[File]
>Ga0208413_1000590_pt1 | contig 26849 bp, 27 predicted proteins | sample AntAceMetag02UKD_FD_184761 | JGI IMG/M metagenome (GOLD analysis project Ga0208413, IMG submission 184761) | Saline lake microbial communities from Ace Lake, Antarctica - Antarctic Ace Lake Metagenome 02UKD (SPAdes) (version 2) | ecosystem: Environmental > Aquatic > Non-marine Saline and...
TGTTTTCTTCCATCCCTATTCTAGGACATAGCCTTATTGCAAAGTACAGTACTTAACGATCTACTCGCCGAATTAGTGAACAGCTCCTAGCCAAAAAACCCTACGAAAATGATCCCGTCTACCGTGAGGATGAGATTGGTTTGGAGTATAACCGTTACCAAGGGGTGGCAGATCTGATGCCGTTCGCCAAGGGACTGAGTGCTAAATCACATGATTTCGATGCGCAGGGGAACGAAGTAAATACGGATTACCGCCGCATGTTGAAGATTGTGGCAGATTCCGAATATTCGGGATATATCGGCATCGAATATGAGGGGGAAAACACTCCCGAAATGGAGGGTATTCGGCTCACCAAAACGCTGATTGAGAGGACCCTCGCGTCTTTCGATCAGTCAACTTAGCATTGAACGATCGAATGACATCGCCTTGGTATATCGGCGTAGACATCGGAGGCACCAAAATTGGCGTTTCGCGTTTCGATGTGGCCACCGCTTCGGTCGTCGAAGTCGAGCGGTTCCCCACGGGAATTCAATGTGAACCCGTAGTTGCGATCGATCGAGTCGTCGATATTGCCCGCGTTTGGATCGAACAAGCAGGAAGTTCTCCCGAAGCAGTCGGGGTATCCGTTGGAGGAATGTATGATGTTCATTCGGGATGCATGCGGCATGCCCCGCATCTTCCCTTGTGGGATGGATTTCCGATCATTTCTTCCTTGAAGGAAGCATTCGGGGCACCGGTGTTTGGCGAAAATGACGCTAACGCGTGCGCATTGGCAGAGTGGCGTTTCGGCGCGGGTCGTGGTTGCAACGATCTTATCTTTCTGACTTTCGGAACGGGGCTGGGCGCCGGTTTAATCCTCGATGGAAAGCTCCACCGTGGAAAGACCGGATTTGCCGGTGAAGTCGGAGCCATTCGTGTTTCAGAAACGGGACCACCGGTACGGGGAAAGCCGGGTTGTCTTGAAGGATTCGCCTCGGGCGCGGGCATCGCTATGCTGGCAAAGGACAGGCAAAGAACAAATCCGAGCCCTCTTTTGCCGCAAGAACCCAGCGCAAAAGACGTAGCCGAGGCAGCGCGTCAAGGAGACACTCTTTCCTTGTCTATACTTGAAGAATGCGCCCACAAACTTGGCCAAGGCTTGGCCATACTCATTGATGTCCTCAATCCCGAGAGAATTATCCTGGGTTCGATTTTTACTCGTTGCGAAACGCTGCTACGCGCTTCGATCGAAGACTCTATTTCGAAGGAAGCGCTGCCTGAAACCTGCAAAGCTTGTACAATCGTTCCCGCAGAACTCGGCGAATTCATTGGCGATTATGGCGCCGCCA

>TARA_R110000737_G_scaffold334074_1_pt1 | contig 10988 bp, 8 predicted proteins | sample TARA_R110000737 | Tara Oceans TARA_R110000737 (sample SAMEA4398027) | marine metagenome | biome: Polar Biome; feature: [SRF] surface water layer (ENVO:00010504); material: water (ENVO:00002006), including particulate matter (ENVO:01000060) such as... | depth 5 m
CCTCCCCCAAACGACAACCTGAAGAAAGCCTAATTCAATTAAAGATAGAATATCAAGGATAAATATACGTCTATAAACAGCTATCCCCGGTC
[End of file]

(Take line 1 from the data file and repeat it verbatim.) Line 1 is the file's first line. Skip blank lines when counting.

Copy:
>Ga0208413_1000590_pt1 | contig 26849 bp, 27 predicted proteins | sample AntAceMetag02UKD_FD_184761 | JGI IMG/M metagenome (GOLD analysis project Ga0208413, IMG submission 184761) | Saline lake microbial communities from Ace Lake, Antarctica - Antarctic Ace Lake Metagenome 02UKD (SPAdes) (version 2) | ecosystem: Environmental > Aquatic > Non-marine Saline and...